In a case that spans 20 years, Harry Bosch links the bullet from a recent crime to a file from 1992, the killing of a young female photographer during the L.A. riots. Harry originally investigated the murder, but it was then handed off to the Riot Crimes Task Force and never solved.
Now Bosch's ballistics match indicates that her death was not random violence, but something more personal, and connected to a deeper intrigue. Like an investigator combing through the wreckage after a plane crash, Bosch searches for the "black box", the one piece of evidence that will pull the case together.
Riveting and relentlessly paced, The Black Box leads Harry Bosch, "one of the greats of crime fiction" (New York Daily News), into one of his most fraught and perilous cases.
©2012 Michael Connelly (P)2012 Hachette Audio
Michael Connelly continues to hone his craft. I must admit that I guessed the primary elements of the plot early (getting only the actual act and motives for the cover-up off in their detail.) However, Connelly's telling of the story of "The Black Box" still unwound in a way that gave flesh and vigor to the characters and kept the player rolling in two five+ hour sessions. I appreciate Connelly's good sense to leave the details of violence and inhumanity to imagination. Even the final twist shows how our minds often engage in "making things up" that impel even our fictional selves to draw conclusions that lead us to engage in dangerous behavior.
I enjoyed listening to Harry Bosch continue on with his investigations.
The plot kept me interested. I was not bored and did not think it was slow paced.
No. I think that some of the other reviews of this new narrator are not fair. I almost did not listen to the book because of their wrong negative comments on the narration. I am glad that I did not heed their advice.
The narration was just fine maybe he was not what you were used to but he did a good job.
Story continues to grow Harry as an individual. If you haven't read/listened to all the others, the book may not seem as good to you. It does have the usual angles--Harry's relationships with his partner, his daughter and others in his life, some new, some returnees. It's about his not so great relationship with the power structure. Perhaps mostly it is pretty much like all the rest of the series in that it is about how Harry deals with Harry. Yes, Harry goes of the reservation again.
The sequence of the events in the story and while those events are pretty much "basic Harry" the variations on the theme were good
The end sequence
No, but to me, none are that way because I like having the opportunity to "drop in on" characters in books over a period of time--after work, on a trip, on a day off...
The whining over the narrator in the early reviews caused me to begin the book with a negative attitude, that's why the "C'mon man!!" title for this review. After about a chapter, I quit trying to find fault with Michael McConnohie and enjoyed the book. When you throw in the Mickey Haller books, by my count, 6 people have brought Harry to life. Did I like some better than others? Yeah. Did any of them ruin the book for me? No!! As an individual, Harry seems to come to life on his own. Do I have a favorite narrator? Perhaps Dick Hill, but I suspect that if McConnohie had read all of 'em, I would have liked the series just as much as I do and would have bought all of 'em just as I have.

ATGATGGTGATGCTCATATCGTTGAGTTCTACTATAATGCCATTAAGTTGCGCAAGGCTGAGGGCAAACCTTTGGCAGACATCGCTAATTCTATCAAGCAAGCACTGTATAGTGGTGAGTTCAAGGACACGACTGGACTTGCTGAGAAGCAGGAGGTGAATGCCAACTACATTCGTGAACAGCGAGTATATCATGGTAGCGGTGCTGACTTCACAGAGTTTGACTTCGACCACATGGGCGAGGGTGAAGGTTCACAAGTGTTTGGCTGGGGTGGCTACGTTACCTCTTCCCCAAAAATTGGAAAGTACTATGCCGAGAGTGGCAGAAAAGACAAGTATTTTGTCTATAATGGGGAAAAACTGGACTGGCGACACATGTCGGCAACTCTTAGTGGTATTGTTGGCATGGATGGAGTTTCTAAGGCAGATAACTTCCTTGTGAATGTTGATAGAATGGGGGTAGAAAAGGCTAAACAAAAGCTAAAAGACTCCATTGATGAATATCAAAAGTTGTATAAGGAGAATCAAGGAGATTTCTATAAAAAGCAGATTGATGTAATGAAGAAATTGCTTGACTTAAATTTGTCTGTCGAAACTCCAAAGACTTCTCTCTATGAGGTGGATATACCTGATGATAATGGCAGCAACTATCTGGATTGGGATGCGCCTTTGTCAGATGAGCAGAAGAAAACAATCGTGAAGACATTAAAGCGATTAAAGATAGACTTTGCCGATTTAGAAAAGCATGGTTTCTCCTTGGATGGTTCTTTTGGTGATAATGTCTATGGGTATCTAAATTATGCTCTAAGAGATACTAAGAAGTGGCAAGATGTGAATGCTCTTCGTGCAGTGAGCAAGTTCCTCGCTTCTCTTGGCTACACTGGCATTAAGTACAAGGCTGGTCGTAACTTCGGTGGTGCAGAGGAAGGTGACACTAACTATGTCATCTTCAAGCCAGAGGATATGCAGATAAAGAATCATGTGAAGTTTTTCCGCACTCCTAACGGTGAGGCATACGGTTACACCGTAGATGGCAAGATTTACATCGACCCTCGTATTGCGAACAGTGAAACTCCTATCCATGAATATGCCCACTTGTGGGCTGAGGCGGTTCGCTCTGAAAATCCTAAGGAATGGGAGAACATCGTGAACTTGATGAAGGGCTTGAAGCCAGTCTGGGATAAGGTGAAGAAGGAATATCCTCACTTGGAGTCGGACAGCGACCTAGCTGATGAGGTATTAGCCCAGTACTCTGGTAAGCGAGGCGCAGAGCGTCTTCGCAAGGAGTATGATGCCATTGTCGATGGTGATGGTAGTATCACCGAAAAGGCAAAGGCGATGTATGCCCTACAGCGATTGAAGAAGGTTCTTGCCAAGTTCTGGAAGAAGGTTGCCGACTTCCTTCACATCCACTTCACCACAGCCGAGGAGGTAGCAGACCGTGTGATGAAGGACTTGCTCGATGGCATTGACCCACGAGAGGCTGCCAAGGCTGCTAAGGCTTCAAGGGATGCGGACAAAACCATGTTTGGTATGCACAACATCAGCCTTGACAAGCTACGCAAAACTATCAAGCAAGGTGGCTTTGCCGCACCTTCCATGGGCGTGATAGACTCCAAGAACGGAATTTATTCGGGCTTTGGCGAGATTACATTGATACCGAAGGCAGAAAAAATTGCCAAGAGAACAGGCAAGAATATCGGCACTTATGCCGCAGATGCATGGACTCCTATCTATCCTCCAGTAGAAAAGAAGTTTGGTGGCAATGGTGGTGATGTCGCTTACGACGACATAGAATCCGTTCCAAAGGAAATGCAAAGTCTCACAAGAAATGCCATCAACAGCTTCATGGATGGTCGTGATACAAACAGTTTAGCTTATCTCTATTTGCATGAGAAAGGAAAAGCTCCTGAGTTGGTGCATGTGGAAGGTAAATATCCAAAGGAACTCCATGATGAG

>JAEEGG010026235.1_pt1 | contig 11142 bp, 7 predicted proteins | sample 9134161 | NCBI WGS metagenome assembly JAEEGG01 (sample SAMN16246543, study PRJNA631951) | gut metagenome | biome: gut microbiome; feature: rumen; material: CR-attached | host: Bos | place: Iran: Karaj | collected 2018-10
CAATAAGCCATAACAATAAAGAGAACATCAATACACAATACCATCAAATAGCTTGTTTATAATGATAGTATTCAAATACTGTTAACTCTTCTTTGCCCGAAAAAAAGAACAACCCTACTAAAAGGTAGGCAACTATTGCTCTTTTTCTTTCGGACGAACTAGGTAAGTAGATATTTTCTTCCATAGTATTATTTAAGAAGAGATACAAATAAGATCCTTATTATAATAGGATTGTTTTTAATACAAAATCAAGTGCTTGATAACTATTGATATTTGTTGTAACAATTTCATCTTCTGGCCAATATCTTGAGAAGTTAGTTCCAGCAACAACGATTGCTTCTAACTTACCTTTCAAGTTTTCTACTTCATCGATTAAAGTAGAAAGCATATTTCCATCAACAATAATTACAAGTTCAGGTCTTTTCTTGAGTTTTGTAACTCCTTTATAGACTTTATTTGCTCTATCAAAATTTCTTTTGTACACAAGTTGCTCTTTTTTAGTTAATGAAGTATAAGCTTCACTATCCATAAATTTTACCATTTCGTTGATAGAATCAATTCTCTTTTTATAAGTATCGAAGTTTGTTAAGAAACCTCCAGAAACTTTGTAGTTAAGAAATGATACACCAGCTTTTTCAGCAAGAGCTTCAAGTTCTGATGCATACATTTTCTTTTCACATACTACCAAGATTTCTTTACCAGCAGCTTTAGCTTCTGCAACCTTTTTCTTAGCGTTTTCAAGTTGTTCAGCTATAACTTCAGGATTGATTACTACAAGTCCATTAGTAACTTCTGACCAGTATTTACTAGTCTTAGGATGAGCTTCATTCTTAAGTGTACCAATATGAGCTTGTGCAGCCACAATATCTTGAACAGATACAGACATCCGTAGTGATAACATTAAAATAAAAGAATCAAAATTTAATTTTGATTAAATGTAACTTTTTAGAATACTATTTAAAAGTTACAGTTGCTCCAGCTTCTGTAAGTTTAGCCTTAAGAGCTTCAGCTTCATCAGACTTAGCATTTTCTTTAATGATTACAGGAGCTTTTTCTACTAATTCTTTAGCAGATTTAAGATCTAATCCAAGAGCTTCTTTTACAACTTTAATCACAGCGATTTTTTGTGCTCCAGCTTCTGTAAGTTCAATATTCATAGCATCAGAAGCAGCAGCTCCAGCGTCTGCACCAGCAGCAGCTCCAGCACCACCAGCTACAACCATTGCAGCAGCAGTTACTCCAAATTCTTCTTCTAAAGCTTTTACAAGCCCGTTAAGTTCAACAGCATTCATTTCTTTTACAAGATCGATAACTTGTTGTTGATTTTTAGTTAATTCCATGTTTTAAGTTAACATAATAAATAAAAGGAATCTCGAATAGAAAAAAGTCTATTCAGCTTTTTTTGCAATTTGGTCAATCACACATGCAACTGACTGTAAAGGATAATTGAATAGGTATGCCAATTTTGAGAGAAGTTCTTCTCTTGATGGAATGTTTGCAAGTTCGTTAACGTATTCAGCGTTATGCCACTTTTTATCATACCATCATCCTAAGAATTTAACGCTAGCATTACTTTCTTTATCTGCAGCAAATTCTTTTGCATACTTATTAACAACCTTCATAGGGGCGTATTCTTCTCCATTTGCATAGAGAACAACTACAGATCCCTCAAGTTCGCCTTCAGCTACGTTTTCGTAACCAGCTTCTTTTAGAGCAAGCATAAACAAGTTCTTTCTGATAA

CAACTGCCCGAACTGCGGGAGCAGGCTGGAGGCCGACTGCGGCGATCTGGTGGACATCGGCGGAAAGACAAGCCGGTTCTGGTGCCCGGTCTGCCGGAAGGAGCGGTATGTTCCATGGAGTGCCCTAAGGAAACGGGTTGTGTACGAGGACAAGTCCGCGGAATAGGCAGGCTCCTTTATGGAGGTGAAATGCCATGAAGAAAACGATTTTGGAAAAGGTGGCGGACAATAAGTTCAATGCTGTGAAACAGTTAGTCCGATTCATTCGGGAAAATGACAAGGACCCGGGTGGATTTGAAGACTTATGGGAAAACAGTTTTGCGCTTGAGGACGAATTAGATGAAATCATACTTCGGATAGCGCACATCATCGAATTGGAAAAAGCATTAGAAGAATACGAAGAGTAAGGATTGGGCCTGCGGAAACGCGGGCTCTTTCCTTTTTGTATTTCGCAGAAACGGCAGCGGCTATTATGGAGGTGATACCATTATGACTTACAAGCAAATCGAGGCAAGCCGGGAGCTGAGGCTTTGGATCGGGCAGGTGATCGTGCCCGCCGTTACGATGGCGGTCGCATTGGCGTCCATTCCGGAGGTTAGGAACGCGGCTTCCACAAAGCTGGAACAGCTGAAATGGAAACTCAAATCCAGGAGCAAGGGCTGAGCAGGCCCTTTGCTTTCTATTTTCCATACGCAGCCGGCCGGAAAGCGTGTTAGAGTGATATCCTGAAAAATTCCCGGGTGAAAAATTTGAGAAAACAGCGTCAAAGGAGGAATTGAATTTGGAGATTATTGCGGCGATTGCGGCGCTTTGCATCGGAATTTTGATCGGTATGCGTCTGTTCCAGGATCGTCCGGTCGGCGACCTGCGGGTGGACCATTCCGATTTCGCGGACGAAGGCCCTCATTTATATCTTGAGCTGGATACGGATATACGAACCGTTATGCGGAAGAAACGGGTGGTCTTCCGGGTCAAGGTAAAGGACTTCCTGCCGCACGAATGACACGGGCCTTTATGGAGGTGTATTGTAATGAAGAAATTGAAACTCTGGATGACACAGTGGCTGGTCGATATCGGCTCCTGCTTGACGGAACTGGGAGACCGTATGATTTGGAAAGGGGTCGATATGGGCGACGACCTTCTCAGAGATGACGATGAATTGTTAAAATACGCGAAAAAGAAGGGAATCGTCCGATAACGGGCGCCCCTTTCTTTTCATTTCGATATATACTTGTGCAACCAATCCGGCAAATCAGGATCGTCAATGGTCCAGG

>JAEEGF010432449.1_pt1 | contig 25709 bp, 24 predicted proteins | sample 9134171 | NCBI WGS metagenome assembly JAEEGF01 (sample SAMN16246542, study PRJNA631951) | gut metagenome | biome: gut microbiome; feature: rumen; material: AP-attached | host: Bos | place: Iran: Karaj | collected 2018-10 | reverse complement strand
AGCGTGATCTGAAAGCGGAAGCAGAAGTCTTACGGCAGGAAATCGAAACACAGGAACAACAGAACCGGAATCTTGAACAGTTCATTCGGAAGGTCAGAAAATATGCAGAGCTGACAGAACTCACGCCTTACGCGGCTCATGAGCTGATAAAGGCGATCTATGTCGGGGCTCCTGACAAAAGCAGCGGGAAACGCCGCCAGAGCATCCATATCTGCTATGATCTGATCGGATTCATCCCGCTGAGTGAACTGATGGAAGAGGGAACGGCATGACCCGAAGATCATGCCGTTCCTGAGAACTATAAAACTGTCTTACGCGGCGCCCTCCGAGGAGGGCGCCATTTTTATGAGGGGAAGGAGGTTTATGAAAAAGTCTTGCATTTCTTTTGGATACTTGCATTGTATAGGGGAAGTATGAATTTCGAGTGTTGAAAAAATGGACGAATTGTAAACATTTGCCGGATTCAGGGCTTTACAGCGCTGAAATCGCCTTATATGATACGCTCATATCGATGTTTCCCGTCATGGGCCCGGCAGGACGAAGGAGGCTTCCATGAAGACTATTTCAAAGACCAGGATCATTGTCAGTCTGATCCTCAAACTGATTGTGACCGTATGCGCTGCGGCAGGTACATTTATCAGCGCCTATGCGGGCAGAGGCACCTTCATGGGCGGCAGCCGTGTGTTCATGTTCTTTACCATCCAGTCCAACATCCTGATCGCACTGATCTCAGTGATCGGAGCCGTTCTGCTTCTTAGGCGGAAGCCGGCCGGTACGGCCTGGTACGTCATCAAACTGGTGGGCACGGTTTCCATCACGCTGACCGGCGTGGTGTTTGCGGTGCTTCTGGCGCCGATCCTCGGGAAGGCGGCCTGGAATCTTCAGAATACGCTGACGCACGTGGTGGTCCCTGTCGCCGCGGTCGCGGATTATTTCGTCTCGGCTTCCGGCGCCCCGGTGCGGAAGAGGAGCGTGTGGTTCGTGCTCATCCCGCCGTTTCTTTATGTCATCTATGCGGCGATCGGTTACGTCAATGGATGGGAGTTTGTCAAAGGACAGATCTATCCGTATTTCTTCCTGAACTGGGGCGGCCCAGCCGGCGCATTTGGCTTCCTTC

So, y'all quit whining and enjoy your visit with Harry.
The reader -he brought nothing to make this story keep your attention.
No comparison. Harry Bosch has always been interesting and exciting. This Harry just seemed old and tired.
Yes although it would not keep my attention a second time unlike previous books in the series. I have listened to most of those twice.
Boring and slow paced story line
No more Harry Bosch for me
Slow, dull, boring
the entire book
I have always been a Harry Bosch fan but no more
Silly unbelievable story that sounds phoned in. The narrator sounds dead and can't carry the story. I love Harry, but, wow, given the chance now, I would pass.
No. I've listened to every Harry Bosch book and loved it. The narrator on this was a super-enunciating, non-performer. It was like listening to someone who felt they were reading to someone who couldn't hear well or was from a foreign country. "Let-me-e-nunce-ee-ate this-for you." It was mind-bogglingly boring and I could not follow the story because I was so distracted by the narrator. Perhaps someone thought that a hard-boiled detective story needed a no-nonsense, non-performing narrator, but I don't agree. I love the old Bosch narrators who had the ability to change tone, change voices so you could differentiate who was speaking and didn't sound like computerized robots. Next time I'll check who narrates before I order the book! What a difference this made ---- but not in a GOOD way.
Len Cariou or the other gentleman that has narrated the Bosch books. For that matter, Grover Gardner, Scott Brick, or George Guidall could have narrated circles around McConnohie.
This guy is making Harry boring! It is awful. Not as painful as Joe Montagnea reading Spenser (He Said- She Said ugh!!! and I love both Joe and Spenser just never ever together again!, I digress...) I am trying to muddle through this as I anxiously await new Connelly but this is SOOOOOO boring! All due to the narrator. Where oh where has Len gone??
Please, let Harry Bosch live forever - he's too good to ever grow old or retire. And if he ever shows up in a movie, let him be a younger Tom Selleck or Sam Elliott.
Look, it's Harry. He never disappoints. Audio book, paper or ebook, this is solid entertainment.
Harry's daughter shooting the stewardess.
Nope. That's not criticism. I wanted to savour it.
McConnohie is the best Bosch narrator so far. He absolutely captures Harry the way I see him.
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